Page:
Review of Too Hot To Handle: A Global History of Sex Education. By Jonathan Zimmerman. Princeton University Press. 202 pp.
Written in 1891, Spring Awakening, a play by Frank Wedekind, dealt with adolescent sexuality, abortion, homosexuality, rape and suicide. Censored by German officials, Spring Awakening did not have its debut until 1906. In its signature scene, a teenager examines his school's encyclopedia for information about sex -- and finds nothing. "What's the good of an encyclopedia that doesn't answer the most pertinent question in the world?," he asks.
Since then, Jonathan Zimmerman, a professor of education at New York University, reminds us, sex education remains a divisive issue everywhere. In Too Hot To Handle, the first global history of the subject, Zimmerman demonstrates that now, as in Wedekind's time, a consensus has not been reached about whether sex education should be taught to children and adolescents in schools -- and if so what values should be embedded in the curriculum. Impressively researched and informative, the book makes a persuasive case that sex education has not had -- and, in all likelihood, cannot have -- a significant impact, one way or the other, on the onset or frequency of intercourse, teenage pregnancy or venereal diseases.
At bottom, Zimmerman points out, the argument for sex education was about modernity. Arguing that fashion and films delivered tutorials about sex that were far more powerful than sermons about birds and the bees served up by stammering parents, advocates looked to schools to stem the tide. But they faced "world of faith and family, which rejected state authority and guarded its own." Abstaining from sex until marriage, a Canadian educator insisted, "was the most patriotic, indeed the most God-like work a boy can ever aim at."
The availability of birth control pills and the "sexual revolution" of the 1960s, and the AIDS crisis of the 1980s, raised the stakes. In the United States, advocates of sex education appeared to gain ground. In 1979, according to Zimmerman, virtually all schools in America offered some instruction on the subject. That said, teachers, who were nervous about igniting an adverse reaction among parents, rarely did more than give "plumbing lessons;" failing to examine social and cultural contexts and the "four taboos" (masturbation, contraception, abortion, and homosexuality), they tended to instruct students to abstain. Asked by a student what contraception method a 16-year-old should use, Zimmerman reports, a teacher replied, "Sleep with your grandmother." By 1980, moreover, nine states mandated that parents could withdraw their children from sex education classes; five others parental consent for students to enroll.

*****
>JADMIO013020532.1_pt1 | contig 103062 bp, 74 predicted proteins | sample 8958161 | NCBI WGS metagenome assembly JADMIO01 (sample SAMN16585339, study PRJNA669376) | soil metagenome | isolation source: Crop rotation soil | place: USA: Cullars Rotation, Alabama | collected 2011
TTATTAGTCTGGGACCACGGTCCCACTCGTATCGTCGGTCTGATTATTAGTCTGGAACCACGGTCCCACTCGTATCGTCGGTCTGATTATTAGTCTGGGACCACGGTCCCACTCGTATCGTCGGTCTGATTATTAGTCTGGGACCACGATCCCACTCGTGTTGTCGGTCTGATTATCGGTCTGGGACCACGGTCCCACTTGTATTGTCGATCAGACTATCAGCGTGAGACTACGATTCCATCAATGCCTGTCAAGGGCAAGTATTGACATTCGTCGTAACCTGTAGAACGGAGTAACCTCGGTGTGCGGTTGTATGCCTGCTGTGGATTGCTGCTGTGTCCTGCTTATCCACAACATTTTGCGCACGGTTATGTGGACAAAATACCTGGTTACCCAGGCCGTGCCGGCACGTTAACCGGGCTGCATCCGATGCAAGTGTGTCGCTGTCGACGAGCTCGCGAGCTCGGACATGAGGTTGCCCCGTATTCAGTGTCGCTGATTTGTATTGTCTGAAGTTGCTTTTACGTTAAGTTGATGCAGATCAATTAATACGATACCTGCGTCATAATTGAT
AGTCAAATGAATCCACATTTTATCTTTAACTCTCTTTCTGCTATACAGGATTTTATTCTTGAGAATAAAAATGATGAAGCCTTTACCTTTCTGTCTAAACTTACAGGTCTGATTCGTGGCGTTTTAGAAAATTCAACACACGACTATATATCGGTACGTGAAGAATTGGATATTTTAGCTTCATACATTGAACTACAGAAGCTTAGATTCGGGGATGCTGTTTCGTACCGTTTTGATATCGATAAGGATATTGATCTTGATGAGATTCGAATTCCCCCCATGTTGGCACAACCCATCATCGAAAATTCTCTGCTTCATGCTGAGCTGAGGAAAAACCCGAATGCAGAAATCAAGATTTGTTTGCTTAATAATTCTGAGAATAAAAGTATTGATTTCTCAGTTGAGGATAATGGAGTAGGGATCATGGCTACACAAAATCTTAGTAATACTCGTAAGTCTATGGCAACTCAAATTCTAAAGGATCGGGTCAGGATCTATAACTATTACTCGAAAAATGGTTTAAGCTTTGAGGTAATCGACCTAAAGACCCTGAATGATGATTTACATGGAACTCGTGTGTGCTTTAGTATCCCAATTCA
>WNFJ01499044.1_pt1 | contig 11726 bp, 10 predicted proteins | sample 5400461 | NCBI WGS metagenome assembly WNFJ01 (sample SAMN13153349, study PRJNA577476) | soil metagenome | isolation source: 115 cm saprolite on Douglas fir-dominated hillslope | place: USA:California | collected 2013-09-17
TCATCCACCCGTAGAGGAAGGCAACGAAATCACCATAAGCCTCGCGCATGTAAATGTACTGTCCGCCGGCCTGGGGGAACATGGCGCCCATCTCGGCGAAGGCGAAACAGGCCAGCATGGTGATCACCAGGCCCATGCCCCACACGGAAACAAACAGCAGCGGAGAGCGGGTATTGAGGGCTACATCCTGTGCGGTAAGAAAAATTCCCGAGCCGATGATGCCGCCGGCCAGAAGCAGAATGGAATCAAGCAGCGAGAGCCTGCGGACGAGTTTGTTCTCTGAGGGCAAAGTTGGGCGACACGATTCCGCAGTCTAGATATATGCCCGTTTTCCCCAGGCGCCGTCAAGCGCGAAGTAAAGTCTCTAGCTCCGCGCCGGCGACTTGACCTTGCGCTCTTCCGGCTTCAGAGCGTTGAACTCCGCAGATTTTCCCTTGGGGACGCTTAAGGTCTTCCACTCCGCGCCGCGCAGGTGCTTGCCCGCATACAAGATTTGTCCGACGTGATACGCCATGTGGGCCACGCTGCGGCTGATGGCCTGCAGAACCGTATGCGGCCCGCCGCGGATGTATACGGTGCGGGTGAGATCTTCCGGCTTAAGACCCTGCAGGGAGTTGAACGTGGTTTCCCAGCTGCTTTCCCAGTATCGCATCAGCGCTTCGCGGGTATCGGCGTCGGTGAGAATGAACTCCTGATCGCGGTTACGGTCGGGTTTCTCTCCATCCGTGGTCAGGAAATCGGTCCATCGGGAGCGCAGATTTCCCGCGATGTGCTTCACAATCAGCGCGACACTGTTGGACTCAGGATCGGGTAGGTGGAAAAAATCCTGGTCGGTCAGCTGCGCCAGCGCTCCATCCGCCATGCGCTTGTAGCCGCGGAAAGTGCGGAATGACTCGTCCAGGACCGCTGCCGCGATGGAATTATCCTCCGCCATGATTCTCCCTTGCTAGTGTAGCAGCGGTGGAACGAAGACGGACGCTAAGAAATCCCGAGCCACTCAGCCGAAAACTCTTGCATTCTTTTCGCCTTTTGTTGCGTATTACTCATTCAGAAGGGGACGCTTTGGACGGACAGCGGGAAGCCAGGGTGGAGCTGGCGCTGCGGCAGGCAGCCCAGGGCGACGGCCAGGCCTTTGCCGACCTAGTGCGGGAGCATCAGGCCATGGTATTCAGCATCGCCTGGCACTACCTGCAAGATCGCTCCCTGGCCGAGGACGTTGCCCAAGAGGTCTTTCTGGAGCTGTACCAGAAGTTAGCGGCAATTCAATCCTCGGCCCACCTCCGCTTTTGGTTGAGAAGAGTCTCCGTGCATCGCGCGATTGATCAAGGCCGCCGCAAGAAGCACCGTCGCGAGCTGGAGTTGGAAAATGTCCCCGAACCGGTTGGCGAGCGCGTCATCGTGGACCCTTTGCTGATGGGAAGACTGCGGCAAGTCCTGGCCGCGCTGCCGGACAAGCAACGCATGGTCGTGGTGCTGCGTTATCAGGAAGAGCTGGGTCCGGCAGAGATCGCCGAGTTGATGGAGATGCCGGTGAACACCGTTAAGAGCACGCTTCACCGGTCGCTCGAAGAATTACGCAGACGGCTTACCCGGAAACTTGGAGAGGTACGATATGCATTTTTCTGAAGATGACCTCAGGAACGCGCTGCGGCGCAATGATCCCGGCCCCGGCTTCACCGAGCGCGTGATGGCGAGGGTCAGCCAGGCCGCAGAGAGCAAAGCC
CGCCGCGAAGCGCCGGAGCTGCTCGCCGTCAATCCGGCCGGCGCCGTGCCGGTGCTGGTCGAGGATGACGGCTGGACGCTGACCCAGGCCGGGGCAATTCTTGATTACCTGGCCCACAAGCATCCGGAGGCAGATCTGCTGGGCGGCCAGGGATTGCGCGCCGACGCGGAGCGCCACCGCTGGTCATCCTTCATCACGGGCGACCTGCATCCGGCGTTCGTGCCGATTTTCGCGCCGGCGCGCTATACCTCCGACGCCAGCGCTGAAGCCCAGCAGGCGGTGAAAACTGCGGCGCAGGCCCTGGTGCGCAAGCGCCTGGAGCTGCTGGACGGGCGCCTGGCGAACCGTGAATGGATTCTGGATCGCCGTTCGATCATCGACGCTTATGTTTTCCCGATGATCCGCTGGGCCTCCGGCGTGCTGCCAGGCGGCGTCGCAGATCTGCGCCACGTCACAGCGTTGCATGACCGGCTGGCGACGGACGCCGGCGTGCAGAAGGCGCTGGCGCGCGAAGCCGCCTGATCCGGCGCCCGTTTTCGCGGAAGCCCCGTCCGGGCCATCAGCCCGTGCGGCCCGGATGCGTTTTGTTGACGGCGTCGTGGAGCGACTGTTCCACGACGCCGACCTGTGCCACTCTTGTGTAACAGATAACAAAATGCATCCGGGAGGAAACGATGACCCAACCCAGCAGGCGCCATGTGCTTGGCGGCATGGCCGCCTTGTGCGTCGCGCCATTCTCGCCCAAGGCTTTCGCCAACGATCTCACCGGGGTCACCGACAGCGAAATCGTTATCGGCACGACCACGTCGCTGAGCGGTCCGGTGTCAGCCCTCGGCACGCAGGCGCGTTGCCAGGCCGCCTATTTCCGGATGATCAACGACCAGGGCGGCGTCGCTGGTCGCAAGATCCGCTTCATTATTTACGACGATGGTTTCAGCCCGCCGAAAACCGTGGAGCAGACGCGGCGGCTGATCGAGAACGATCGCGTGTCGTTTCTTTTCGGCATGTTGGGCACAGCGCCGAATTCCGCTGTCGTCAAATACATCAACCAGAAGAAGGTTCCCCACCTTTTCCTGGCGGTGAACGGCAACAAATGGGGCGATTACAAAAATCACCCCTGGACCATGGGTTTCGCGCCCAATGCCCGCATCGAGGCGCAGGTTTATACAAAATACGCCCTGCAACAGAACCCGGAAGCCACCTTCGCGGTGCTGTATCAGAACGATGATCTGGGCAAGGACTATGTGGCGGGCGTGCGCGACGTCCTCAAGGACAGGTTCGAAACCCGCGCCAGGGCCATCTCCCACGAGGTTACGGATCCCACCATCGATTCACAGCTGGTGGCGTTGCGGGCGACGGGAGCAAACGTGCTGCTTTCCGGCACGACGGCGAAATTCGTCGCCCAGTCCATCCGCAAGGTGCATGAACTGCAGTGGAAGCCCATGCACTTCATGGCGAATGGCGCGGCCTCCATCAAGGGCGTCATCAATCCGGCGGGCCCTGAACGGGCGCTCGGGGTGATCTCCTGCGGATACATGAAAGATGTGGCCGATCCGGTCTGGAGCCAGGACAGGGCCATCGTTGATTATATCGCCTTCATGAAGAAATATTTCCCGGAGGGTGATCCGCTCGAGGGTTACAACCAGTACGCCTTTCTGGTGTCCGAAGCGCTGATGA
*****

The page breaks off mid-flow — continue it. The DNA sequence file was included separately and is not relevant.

In 2001, the Bush administration decreed that U.S. sex education to other countries would be limited to abstinence only instruction. And abstainers, especially in what used to be called the Third World, often carried the day. In many countries, Zimmerman indicates, ignorance was rampant. Eighty percent of girls in Nepal did not know that a healthy-looking person could be infected with HIV. In India, 80% of young women seeking an abortion did not understand that sexual intercourse causes pregnancy. And 60% of teenagers in Zimbabwe told researchers that birth control leads to infertility.
Sex educators, Zimmerman writes, cite these statistics, among others, as arguments for more sex education. He acknowledges, however, that "it is unclear just how much schools could affect student beliefs -- and even more, student behavior -- on matters related to sex." Because sex education in schools is not grounded in the scientific evidence that grounds -- or should ground -- discussions of evolution and human-made climate change, parents and politicians can and do insist that the judgments of experts should not trump their own values and their authority.
When it comes to sex, it seems clear, chapters in a textbook on anatomy, dating, marriage and family are no match for Hustler, Playgirl, R-rated movies, and music videos. Try as they might, Zimmerman concludes, with a mixture of realism, resignation, and regret that many of his readers are likely to share, schools will always be "a step -- or three -- behind the sexual curve.